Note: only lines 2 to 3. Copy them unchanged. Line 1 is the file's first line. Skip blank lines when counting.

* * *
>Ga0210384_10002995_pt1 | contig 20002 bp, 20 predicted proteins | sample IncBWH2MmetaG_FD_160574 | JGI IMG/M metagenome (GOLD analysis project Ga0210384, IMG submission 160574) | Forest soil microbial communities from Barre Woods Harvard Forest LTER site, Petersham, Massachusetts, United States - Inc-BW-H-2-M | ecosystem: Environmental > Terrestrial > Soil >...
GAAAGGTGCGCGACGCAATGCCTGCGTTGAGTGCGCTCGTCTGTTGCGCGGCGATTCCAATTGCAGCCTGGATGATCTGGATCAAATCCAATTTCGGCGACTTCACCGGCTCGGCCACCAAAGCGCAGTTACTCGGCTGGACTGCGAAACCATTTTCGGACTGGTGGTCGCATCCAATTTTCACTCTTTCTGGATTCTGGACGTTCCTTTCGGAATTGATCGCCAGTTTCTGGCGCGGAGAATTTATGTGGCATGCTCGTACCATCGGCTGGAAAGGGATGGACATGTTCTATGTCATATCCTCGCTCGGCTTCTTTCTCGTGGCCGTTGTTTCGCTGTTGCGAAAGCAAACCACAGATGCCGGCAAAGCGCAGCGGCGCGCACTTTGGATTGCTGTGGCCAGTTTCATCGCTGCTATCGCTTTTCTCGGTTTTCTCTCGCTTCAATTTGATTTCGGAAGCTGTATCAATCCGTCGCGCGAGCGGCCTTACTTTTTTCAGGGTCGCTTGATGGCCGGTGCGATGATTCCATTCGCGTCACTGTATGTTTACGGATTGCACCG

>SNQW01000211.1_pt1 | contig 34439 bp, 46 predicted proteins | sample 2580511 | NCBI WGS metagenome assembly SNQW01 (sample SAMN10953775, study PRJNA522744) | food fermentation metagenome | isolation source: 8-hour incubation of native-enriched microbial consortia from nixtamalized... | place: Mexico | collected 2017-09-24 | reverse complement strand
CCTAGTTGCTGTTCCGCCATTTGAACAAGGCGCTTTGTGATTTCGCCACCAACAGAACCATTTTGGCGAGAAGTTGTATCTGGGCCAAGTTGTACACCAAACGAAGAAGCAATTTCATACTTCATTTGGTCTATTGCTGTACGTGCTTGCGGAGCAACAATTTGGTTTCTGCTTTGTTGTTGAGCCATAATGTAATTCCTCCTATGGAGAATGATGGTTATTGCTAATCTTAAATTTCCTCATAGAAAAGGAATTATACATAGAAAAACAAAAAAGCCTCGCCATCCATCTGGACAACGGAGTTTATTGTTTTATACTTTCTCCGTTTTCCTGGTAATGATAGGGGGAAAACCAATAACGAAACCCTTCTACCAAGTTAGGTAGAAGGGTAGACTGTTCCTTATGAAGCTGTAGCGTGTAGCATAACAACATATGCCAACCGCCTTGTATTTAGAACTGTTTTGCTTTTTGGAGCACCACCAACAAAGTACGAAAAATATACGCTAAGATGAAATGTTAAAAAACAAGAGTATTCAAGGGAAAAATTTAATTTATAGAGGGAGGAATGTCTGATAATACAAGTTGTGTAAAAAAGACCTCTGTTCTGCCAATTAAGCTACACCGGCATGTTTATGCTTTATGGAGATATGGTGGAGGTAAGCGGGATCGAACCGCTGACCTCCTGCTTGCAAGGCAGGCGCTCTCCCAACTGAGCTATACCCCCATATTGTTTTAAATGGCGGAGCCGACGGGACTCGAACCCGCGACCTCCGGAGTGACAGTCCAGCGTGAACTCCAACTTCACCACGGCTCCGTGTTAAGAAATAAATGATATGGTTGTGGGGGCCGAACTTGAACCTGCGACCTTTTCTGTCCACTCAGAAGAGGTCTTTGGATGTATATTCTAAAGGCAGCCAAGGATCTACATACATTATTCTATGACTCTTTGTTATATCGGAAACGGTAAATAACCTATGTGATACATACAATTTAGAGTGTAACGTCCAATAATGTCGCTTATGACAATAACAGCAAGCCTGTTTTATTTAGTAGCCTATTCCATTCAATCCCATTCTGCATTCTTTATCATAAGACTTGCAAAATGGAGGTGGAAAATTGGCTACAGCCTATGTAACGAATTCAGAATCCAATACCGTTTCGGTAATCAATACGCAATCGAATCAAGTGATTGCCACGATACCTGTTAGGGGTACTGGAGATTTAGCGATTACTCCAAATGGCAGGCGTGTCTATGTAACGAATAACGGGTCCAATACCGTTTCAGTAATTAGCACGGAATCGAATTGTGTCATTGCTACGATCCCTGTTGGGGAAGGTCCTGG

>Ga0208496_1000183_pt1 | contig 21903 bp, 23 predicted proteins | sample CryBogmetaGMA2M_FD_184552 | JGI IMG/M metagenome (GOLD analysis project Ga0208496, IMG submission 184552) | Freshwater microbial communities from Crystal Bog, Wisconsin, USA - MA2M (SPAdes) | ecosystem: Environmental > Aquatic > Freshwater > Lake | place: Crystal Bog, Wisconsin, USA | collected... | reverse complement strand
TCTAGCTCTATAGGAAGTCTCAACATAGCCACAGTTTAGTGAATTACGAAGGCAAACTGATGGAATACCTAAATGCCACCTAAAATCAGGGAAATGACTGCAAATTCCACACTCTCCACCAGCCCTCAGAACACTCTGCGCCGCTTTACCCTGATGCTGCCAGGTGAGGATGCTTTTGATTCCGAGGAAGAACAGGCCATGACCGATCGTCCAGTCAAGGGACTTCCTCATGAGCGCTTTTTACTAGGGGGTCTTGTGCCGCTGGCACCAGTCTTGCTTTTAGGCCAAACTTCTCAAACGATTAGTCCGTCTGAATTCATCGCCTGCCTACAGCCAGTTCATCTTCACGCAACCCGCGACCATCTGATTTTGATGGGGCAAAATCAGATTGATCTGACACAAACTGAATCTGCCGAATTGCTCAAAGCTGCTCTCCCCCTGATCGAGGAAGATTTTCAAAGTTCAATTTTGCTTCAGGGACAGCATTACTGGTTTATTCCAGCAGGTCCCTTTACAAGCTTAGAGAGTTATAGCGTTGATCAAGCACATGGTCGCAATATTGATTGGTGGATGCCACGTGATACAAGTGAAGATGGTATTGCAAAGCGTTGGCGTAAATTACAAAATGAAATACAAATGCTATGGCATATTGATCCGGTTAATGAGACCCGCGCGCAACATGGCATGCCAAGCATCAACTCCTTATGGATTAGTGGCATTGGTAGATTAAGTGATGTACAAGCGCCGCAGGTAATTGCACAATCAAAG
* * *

GAAAGGTGCGCGACGCAATGCCTGCGTTGAGTGCGCTCGTCTGTTGCGCGGCGATTCCAATTGCAGCCTGGATGATCTGGATCAAATCCAATTTCGGCGACTTCACCGGCTCGGCCACCAAAGCGCAGTTACTCGGCTGGACTGCGAAACCATTTTCGGACTGGTGGTCGCATCCAATTTTCACTCTTTCTGGATTCTGGACGTTCCTTTCGGAATTGATCGCCAGTTTCTGGCGCGGAGAATTTATGTGGCATGCTCGTACCATCGGCTGGAAAGGGATGGACATGTTCTATGTCATATCCTCGCTCGGCTTCTTTCTCGTGGCCGTTGTTTCGCTGTTGCGAAAGCAAACCACAGATGCCGGCAAAGCGCAGCGGCGCGCACTTTGGATTGCTGTGGCCAGTTTCATCGCTGCTATCGCTTTTCTCGGTTTTCTCTCGCTTCAATTTGATTTCGGAAGCTGTATCAATCCGTCGCGCGAGCGGCCTTACTTTTTTCAGGGTCGCTTGATGGCCGGTGCGATGATTCCATTCGCGTCACTGTATGTTTACGGATTGCACCG

>SNQW01000211.1_pt1 | contig 34439 bp, 46 predicted proteins | sample 2580511 | NCBI WGS metagenome assembly SNQW01 (sample SAMN10953775, study PRJNA522744) | food fermentation metagenome | isolation source: 8-hour incubation of native-enriched microbial consortia from nixtamalized... | place: Mexico | collected 2017-09-24 | reverse complement strand